I’ve been told before that I am an intellectual elitist, and maybe I am. I don’t have much of a tolerance for stupidity, that’s for sure, and I don’t have much sympathy for people who can’t take the time to educate themselves. But I also think that idiocy isn’t always the fault of the idiot, especially when so many sources of information are so very wrong. Is it an idiot’s fault when he or she only gets information from people who are not allowed to disclose the whole story, as is the case with sexual education in the United States? Is it the fault of an idiot that he or she is scared into thinking something by an authority figure? Maybe it’s the intellectual elitist’s fault for complaining about the idiot, but not offering up some new sources of information.

For me, symptoms of irritation tend to emerge as a result of exposure to idiots. Alas, an idiot allergy is a difficult thing to manage; like those who are allergic to nuts, I could just avoid idiots, I suppose, but it’s harder than you think. You never know when idiots might be baked into the crust of a seemingly innocuous pie, or when idiot oil is used to fry your food. Fortunately, one exposure won’t kill me, but sometimes it feels that way.

Maybe it’s time to get more aggressive about idiot education. I’m tempted to do a series here on bloodborne diseases, except that I hope that all of you, gentle readers, are not idiots. But maybe I’ll do it anyway: what do you think?

7 Replies to “Stigma”

  1. I come in peace from Holidailies. When I think about blood-borne diseases I say “there, but for the grace of a higher power I can’t prove the existence of, go I.” As with many things, it makes you smarter to think this way. But getting all the facts on your blog. That would be great, too.

  2. I am already a fan of your clear, vivid writing style. Although I like to think I’m not usually an idiot I would still love to read a series of such posts.

    Sweetisu, I had Hodgkin’s lymphoma too! Luckily I didn’t have to go through anything like the encounter you described. Holy crap.

  3. I really like this ain’t living. Your no-nonsense style and your passion are wonderful to read in a world filled with vague and insipid blogs.

    One of my favorite recent comments that I’ve been making on a few sites (where we’ve had some heated discussion) goes something like: Don’t you just love people who never let a few facts get in the way of their opinions…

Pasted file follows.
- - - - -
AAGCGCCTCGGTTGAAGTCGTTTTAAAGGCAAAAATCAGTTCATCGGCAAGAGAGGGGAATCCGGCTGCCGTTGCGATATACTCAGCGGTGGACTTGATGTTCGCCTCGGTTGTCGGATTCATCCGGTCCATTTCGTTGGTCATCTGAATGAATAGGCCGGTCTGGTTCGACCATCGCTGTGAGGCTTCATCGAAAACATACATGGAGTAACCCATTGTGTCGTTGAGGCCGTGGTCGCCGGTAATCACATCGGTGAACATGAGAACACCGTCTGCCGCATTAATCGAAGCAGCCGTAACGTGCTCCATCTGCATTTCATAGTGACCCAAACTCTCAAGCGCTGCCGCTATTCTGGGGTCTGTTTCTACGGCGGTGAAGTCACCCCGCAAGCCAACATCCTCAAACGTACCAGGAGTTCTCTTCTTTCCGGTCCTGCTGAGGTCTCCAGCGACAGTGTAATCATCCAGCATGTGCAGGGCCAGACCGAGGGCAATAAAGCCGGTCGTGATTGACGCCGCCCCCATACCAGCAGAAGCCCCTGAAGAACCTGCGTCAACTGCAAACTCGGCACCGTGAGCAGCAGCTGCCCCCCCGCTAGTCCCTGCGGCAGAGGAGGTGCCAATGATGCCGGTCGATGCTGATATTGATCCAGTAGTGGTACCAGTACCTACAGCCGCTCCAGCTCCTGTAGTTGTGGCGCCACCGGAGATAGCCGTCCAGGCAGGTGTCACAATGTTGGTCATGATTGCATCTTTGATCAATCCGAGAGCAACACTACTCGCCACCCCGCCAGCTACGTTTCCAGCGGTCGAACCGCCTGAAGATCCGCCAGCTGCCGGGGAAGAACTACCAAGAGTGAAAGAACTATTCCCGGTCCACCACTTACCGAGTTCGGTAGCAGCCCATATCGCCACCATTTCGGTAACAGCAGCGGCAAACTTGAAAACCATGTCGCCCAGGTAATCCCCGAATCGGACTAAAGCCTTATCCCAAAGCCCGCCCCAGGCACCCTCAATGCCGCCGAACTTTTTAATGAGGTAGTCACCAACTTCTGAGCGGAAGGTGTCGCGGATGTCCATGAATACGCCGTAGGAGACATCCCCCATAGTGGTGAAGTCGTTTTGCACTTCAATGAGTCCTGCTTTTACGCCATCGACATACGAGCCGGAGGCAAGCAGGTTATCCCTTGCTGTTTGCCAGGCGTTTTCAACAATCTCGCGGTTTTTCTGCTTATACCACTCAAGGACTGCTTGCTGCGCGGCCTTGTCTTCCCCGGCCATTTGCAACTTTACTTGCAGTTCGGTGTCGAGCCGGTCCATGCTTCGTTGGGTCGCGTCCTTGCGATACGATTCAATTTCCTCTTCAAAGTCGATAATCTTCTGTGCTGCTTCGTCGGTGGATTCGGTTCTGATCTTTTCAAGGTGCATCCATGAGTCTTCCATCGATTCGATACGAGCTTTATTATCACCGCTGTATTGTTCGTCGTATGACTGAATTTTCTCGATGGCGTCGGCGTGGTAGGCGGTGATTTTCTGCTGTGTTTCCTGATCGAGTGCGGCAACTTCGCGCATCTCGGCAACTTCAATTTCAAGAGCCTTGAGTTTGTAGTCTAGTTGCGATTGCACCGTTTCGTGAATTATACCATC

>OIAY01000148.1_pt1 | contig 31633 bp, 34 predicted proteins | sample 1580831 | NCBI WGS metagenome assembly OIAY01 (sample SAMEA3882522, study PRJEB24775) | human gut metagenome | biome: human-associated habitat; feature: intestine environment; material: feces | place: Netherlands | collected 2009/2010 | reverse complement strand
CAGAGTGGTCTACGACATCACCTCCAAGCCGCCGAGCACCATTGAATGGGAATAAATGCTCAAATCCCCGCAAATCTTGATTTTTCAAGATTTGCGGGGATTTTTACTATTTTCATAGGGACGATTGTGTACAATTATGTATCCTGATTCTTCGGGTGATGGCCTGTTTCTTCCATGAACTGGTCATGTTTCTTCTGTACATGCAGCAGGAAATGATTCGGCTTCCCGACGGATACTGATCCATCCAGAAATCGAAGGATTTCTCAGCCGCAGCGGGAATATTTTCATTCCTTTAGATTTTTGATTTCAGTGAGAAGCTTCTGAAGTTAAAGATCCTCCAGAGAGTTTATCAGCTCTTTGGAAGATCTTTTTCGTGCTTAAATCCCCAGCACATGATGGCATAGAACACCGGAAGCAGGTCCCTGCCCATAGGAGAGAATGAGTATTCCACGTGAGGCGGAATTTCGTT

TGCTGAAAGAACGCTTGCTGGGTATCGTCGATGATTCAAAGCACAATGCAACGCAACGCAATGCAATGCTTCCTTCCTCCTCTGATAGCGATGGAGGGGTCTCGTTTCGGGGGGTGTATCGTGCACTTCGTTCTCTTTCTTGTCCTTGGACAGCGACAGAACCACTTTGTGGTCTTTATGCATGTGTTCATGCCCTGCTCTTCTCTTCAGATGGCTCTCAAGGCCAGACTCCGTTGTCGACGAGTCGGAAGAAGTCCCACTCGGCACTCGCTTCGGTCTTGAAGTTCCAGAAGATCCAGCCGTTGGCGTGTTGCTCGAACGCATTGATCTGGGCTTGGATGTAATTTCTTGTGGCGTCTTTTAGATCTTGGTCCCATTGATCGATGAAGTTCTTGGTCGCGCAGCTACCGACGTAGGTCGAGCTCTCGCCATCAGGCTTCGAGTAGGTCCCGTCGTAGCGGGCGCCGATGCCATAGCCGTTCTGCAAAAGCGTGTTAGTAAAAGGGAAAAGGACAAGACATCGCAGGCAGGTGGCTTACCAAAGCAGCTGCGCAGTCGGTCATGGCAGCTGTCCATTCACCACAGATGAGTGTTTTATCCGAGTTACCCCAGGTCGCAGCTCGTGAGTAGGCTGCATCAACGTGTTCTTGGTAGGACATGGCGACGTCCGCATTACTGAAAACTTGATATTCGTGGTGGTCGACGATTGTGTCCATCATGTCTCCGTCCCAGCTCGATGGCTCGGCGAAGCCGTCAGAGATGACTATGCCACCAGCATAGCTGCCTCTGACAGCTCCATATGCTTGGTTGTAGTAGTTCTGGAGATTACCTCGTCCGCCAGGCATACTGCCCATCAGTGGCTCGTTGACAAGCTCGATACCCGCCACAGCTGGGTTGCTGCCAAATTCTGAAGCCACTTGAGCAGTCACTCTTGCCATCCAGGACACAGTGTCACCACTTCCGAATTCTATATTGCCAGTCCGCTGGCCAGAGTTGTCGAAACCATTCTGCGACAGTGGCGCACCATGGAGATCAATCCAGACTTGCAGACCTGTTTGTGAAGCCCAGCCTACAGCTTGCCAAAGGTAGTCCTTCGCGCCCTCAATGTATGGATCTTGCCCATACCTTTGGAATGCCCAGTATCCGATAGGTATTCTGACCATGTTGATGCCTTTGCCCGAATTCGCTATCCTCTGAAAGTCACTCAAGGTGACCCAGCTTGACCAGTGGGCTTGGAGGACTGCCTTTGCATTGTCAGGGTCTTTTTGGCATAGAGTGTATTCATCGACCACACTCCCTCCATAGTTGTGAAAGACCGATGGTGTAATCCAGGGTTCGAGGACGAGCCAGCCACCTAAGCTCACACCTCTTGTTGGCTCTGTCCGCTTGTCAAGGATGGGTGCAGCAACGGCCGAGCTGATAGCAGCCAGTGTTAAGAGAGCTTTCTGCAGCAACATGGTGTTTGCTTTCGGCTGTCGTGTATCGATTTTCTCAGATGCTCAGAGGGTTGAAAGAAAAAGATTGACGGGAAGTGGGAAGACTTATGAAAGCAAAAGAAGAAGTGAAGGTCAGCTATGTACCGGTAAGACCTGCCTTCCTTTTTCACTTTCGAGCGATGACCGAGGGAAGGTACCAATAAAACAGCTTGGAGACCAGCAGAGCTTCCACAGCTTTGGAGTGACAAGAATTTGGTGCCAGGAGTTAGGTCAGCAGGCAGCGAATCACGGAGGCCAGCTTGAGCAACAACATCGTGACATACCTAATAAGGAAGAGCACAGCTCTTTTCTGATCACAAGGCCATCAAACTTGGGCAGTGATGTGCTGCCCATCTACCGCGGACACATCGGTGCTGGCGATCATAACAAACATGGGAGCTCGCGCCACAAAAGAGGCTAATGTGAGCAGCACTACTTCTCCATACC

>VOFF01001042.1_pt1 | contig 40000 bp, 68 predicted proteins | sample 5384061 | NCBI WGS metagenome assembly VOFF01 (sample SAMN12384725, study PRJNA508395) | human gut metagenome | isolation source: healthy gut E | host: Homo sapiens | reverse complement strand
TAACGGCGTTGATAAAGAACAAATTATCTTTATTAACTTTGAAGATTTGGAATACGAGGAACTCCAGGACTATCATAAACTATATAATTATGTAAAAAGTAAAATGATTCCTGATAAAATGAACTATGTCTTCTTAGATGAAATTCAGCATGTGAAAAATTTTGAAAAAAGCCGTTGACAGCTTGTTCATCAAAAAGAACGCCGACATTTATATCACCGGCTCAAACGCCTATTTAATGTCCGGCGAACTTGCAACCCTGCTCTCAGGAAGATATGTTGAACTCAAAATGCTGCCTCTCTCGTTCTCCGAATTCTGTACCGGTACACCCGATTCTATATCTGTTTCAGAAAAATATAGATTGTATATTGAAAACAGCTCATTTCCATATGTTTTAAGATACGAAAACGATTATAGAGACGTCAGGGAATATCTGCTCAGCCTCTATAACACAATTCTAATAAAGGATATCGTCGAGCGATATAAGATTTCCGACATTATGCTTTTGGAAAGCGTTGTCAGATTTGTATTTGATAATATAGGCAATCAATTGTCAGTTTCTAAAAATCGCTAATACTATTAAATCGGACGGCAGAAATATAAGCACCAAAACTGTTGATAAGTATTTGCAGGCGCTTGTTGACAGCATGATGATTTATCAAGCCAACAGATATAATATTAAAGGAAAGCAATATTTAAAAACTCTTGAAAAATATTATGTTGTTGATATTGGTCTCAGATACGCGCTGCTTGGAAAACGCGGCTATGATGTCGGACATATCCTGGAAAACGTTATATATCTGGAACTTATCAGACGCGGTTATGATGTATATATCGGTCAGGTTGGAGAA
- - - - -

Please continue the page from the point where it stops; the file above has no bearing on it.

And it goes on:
4. I’m allergic to idiots, too. Last year, I took a Red Cross class on blood-borne pathogens. I already knew most of what they could teach in an hour; what was new to me was the number of idiotic ideas about how these diseases are transmitted. And yes, I’d read more.

    My husband had cancer (non-Hodgkins lymphoma) in the early ’80’s. He had a number of blood transfusions in a large urban hospital just as AIDS appeared on the scene. There but for the grace of whoever, indeed.

  5. people being idiots makes me sad in my heart.

    organizations being idiots makes me angry. to me one of the most despicable problems in the world of blood-borne pathogen mis-education is the approach the red cross takes in ‘pre-screening’ candidates for blood donations.

    nothing pushes the myth that aids is a gay disease like having an internationally-respected organization universally rejecting the blood of any man who’s engaged in homosexual activity since 1977. every time i read that question i want to tear my hair out, because i know that when 90% of people read that question it just justifies their assumption that queers all have aids.


  6. I for one would be interested in reading them.

    My own grandmother (who was nearly 80 years old at the time, she is now 85) told me the reason I had Hodgkin’s lymphoma was due to a series of (superstitious) activities that I either did or didn’t do, such as moved the bed to a bad feng-shui section of the house, got married on a “bad” day, among other nonsense cr*p. I kid you not.

    The rhetorics that you’ve mentioned are a tad better, but it’s full of horse manure all the same.

  7. Sweetisu, that is really awful. At least you don’t have to listen to complete strangers spout off nonsense like “only people who engage in morally suspect activities get Hodgkin’s,” though.